Ever had a bad night in your chosen profession?
I have. I am a retired professional bull rider. I started riding as a young lad, up in the Frozern North of Canada, just outside of Edmonton, Alberta.
At my peak, or in my prime years, I remember riding in my hometown rodeo. For the week leading up to it, I was the local favorite, and media darling of the day. I did interviews on television, and in the paper. I went to local schools, and pep rallies in my honor. It was awesome, and it was overwhelming. I bought 100 tickets to give away to freinds and family. It was going to be my triumphant return to the place, of my upbringing.
The night the rodeo was happening, they made me wait until the very end, so that I would be the last rider of the night. They had been hyping me, and talking about me all night, and there were people in the crowd with signs with my name on them. I got into the chute, onto a bull named "Snow Ghost", a large White bull, with a set of horns as big as a buick. The electricity was in the air, and the crowd was cheering like mad for me. There were about 10000 people in the arena, all desperately waiting to see the local "hero" ride this bull, stomping thier feet, chanting my name, and cheering like mad. The roof seemed like it was about to blow off of the hockey arena, they had converted for the rodeo.
I slid up, I nodded my head, which is asking the for the chute gate to be opened, and "Snow Ghost" had other plans. He leaned back, stumbled ahead, and kicked his back feet. The aftershocks threw me on my head, literally, without the bull taking a step out of the chute. It just went wrong, and it happened so fast, that I had little say in the matter. It was literally that fast. It was as if, I opened the gate, and jumped out into the arena, onto my head, and asked the bull to wait for me in the chute. The laughter of the stock contractor, the Locals, and my fellow cowboys could be heard now, overtaking the cheers. It was devastating for me personally.
One week later, I was on the road, riding and actually staying on again. Fifteen years later, people still remind me of that night.
I made you sit through that story, only because when I saw my guy, Big Tim Hague, a fellow Edmontonian, get "one punched" by Todd Duffee, it was what it reminded me of. I mean, Tim, fresh off of a surprising win, over excellent prospect, Pat Barry, was being looked at by the UFC, for a few better opponents, and bigger paydays.
You would recall what happened from there. He walked out into the centre of the ring, winged a bomb at the head of Duffee, who with expert timing, found an opening on his chin, and bang. Seven seconds later, Tim, and us up in Edmonton who cheer for the guy, all were done. It was literally gutwrenching. Like falling off of the High Level Bridge, in Edmonton, and down into the depths of the frozen North Saskatchewan River below.
Edmonton, I might add is not a sexy place to live. I actually think that instead of the nickname "the thrashing machine", Tim should be called "The Yeti". (Tim is a farm boy, from Northern Alberta, and it is a reference to a thrashing machine that chops up wheat) It was forty below zero all of last week here, and we received a skiff of snow, 12 inches deep, in one afternoon. The wind howls from the Artic circle, at about 45 miles an hour, making it even colder. We get summer for maybe two months of the year. Edmontonians, much like me, are gruff, cold, and fairly tough minded people. We fight in traffic, drink a lot of beer, and stay in our homes as much as possible. Have you ever noticed that the skin of Hague is snow white? It is because the sun rarely makes an appearance.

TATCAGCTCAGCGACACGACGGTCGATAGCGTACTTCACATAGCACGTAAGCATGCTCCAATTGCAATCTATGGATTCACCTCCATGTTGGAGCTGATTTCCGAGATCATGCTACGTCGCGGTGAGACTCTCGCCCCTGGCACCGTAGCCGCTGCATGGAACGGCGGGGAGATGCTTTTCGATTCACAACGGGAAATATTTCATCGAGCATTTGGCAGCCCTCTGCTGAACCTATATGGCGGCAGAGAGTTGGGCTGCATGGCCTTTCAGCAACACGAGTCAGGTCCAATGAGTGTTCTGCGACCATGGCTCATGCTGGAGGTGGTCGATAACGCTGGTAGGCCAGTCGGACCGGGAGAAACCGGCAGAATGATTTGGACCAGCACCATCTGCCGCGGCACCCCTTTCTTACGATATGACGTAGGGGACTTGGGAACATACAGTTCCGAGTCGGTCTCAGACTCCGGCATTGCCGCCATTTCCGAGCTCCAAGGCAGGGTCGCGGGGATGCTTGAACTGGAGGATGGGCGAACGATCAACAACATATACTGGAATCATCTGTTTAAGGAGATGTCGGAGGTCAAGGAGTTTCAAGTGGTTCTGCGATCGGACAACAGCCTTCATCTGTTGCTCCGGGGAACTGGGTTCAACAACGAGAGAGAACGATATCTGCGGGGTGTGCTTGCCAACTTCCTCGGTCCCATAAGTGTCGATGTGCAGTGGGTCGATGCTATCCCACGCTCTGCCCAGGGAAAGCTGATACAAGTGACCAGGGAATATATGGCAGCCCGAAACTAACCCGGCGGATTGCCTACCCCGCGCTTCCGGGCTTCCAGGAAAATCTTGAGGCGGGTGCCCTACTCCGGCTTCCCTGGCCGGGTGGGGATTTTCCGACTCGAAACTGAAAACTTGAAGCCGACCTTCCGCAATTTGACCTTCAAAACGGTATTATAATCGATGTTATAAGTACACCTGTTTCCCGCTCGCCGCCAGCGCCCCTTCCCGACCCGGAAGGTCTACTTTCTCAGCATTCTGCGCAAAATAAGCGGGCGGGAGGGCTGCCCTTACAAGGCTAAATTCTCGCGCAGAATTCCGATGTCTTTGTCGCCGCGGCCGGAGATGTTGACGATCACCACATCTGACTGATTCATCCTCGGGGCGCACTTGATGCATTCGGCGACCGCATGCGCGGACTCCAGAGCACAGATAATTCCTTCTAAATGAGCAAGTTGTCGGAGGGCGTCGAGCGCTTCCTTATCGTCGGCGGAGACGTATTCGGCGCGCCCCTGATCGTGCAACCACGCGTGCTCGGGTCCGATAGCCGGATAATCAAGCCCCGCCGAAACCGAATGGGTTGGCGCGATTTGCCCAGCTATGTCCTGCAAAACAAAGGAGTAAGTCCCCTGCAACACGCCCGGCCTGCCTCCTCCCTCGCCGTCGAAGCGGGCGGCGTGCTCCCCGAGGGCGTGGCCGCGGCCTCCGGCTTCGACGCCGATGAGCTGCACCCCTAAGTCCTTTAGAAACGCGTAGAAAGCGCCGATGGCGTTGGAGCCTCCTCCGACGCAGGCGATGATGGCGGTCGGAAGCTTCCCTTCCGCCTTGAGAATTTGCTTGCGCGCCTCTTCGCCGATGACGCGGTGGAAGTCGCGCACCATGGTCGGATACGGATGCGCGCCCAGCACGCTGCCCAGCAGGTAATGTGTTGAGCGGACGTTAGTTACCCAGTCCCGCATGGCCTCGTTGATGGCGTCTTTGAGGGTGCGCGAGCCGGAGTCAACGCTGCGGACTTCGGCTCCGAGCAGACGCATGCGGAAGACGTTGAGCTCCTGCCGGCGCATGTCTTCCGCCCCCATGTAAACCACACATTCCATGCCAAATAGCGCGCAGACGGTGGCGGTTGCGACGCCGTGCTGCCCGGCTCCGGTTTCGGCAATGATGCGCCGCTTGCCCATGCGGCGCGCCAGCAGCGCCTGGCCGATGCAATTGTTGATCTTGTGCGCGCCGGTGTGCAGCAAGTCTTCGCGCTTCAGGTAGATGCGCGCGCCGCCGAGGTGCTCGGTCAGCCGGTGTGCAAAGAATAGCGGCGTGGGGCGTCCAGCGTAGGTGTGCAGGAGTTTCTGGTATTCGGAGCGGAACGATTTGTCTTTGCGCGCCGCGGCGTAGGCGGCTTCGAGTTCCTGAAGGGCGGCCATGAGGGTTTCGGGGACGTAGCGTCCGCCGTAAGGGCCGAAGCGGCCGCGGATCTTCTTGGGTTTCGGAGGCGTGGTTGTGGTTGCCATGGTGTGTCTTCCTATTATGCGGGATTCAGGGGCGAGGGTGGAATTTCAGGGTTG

It has to be said though, that in the last few years, MMA has grown leaps and bounds here, mostly due to the push from upstart promoter Mark Pavelich, and his MFC fighting association. We are planting the seeds now, and guys like Jason Macdonald, Ryan Ford, and Tim Hague, are only the first wave. We have started at the bottom, but built it, and tended it, into something pretty good today. The sky is the limit, particularly when a person is fighting, so that they do not have to live here anymore. We here, are much like the UK was 15 years ago. We may not have the UFC title today, but it will not be for a lack of trying. Tomorrow? Who knows anything for sure. Ten years ago, a person would not have guessed that GSP coming out of Quebec, would be one of the best fighters to ever walk into the cage. Stranger things have happened.
But, in the frozen hellhole known as Edmonton, we have a saying. "It's not at all about the coming up. It's all about the coming back."
Tim, I know you do not know me, and maybe will never read this, but let me just say this. That KO did not change a thing, and anyone who has ever competed at a high level in anything, has seen dark days, just like you have. My man, I wish you the best, and hope that you understand that this loss does not define you.
Recently, I found out that Tim is scheduled to Face Chris Tushcherer at UFC 109. Chris is not a pushover in this division. He will be the heavy favorite, particularly given Tim's recent loss in 7 seconds.
But "the thrashing machine" will show up, and he will fight. He may not win, but I guarantee, that given the 7 second loss, he will be there to put in the fight of his life. This fight is what I would call the "cut" fight for Tim. Lose, and you will be back beating people up for 1000 dollars a show, in the frozen North. Win, and you may be training with one of the recognizable mma gyms accross the sunny USA, and back in line for a few big paydays.
Tim, it is sink or swim time. Good Luck, Dude. Win or lose, we will be pulling for you. But, please, if I may, keep your hands up, kid. ;)